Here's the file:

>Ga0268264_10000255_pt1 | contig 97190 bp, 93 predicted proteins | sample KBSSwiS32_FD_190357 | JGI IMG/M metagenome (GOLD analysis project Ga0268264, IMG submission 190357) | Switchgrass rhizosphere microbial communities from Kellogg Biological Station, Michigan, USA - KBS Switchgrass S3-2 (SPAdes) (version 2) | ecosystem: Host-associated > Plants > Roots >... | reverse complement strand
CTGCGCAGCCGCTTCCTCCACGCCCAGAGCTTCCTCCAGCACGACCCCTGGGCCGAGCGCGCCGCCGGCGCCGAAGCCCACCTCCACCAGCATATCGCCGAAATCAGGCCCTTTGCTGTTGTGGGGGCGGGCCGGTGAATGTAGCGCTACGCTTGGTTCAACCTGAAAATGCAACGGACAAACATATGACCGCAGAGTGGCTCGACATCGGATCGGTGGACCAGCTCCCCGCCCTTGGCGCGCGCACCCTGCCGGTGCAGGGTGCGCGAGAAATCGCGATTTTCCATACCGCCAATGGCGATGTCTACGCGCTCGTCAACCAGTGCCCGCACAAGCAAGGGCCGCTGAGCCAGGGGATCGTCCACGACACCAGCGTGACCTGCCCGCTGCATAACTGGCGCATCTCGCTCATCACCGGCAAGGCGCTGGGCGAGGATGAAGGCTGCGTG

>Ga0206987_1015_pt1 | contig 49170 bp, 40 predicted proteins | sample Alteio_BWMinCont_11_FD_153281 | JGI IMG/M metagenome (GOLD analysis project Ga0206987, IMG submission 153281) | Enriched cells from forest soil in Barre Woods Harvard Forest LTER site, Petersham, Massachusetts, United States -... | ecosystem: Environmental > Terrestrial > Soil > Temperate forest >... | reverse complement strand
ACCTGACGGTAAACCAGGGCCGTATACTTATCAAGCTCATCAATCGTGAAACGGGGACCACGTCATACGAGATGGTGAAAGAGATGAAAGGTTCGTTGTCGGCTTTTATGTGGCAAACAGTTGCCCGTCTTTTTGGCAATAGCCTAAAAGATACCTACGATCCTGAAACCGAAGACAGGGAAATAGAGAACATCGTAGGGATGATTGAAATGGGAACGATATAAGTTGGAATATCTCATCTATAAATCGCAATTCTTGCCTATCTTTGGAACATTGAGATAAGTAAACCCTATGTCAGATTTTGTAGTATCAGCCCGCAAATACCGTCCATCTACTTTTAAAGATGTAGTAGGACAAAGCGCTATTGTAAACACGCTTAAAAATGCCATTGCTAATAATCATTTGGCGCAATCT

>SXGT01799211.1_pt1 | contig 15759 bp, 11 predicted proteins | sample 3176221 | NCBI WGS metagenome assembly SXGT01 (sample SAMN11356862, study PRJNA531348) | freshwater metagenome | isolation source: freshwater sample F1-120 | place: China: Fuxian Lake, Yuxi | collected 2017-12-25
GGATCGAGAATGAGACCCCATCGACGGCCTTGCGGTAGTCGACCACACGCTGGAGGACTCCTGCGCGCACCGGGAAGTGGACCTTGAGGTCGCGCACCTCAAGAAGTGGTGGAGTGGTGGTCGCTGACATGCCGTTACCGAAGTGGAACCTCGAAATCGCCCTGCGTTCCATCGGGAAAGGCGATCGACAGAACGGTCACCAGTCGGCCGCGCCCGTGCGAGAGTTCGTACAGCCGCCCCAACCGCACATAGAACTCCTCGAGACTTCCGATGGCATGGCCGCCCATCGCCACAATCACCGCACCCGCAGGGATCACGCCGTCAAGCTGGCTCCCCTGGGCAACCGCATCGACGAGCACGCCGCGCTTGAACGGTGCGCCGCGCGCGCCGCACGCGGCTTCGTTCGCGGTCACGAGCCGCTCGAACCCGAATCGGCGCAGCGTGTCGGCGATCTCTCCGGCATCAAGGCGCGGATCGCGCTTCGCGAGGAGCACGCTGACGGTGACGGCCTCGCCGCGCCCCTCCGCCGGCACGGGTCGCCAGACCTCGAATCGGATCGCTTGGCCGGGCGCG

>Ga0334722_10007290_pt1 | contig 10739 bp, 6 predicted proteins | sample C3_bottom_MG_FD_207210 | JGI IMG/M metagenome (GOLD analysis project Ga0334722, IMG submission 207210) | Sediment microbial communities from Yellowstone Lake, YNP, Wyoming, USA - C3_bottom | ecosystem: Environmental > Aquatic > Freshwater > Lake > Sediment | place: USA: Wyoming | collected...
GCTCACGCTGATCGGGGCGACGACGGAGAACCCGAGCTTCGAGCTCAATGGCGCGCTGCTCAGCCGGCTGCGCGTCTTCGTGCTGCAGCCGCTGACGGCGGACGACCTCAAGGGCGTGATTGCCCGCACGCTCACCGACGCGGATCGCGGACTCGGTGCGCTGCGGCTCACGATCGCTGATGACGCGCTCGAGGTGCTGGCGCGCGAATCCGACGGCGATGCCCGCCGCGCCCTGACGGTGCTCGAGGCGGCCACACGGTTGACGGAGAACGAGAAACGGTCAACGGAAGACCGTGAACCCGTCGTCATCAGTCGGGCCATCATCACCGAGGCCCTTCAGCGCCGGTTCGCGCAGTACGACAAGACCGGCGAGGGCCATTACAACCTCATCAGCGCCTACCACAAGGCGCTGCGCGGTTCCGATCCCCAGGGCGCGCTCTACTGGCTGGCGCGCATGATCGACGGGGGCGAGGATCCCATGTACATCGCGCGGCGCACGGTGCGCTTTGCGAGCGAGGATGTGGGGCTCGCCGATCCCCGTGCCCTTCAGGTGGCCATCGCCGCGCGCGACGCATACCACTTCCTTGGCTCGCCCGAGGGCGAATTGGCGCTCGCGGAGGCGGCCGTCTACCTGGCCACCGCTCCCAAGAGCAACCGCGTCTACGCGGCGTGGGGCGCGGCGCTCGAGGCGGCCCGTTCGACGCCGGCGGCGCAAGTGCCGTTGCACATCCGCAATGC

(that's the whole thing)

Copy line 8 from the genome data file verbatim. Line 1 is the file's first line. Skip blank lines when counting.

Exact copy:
GCTCACGCTGATCGGGGCGACGACGGAGAACCCGAGCTTCGAGCTCAATGGCGCGCTGCTCAGCCGGCTGCGCGTCTTCGTGCTGCAGCCGCTGACGGCGGACGACCTCAAGGGCGTGATTGCCCGCACGCTCACCGACGCGGATCGCGGACTCGGTGCGCTGCGGCTCACGATCGCTGATGACGCGCTCGAGGTGCTGGCGCGCGAATCCGACGGCGATGCCCGCCGCGCCCTGACGGTGCTCGAGGCGGCCACACGGTTGACGGAGAACGAGAAACGGTCAACGGAAGACCGTGAACCCGTCGTCATCAGTCGGGCCATCATCACCGAGGCCCTTCAGCGCCGGTTCGCGCAGTACGACAAGACCGGCGAGGGCCATTACAACCTCATCAGCGCCTACCACAAGGCGCTGCGCGGTTCCGATCCCCAGGGCGCGCTCTACTGGCTGGCGCGCATGATCGACGGGGGCGAGGATCCCATGTACATCGCGCGGCGCACGGTGCGCTTTGCGAGCGAGGATGTGGGGCTCGCCGATCCCCGTGCCCTTCAGGTGGCCATCGCCGCGCGCGACGCATACCACTTCCTTGGCTCGCCCGAGGGCGAATTGGCGCTCGCGGAGGCGGCCGTCTACCTGGCCACCGCTCCCAAGAGCAACCGCGTCTACGCGGCGTGGGGCGCGGCGCTCGAGGCGGCCCGTTCGACGCCGGCGGCGCAAGTGCCGTTGCACATCCGCAATGC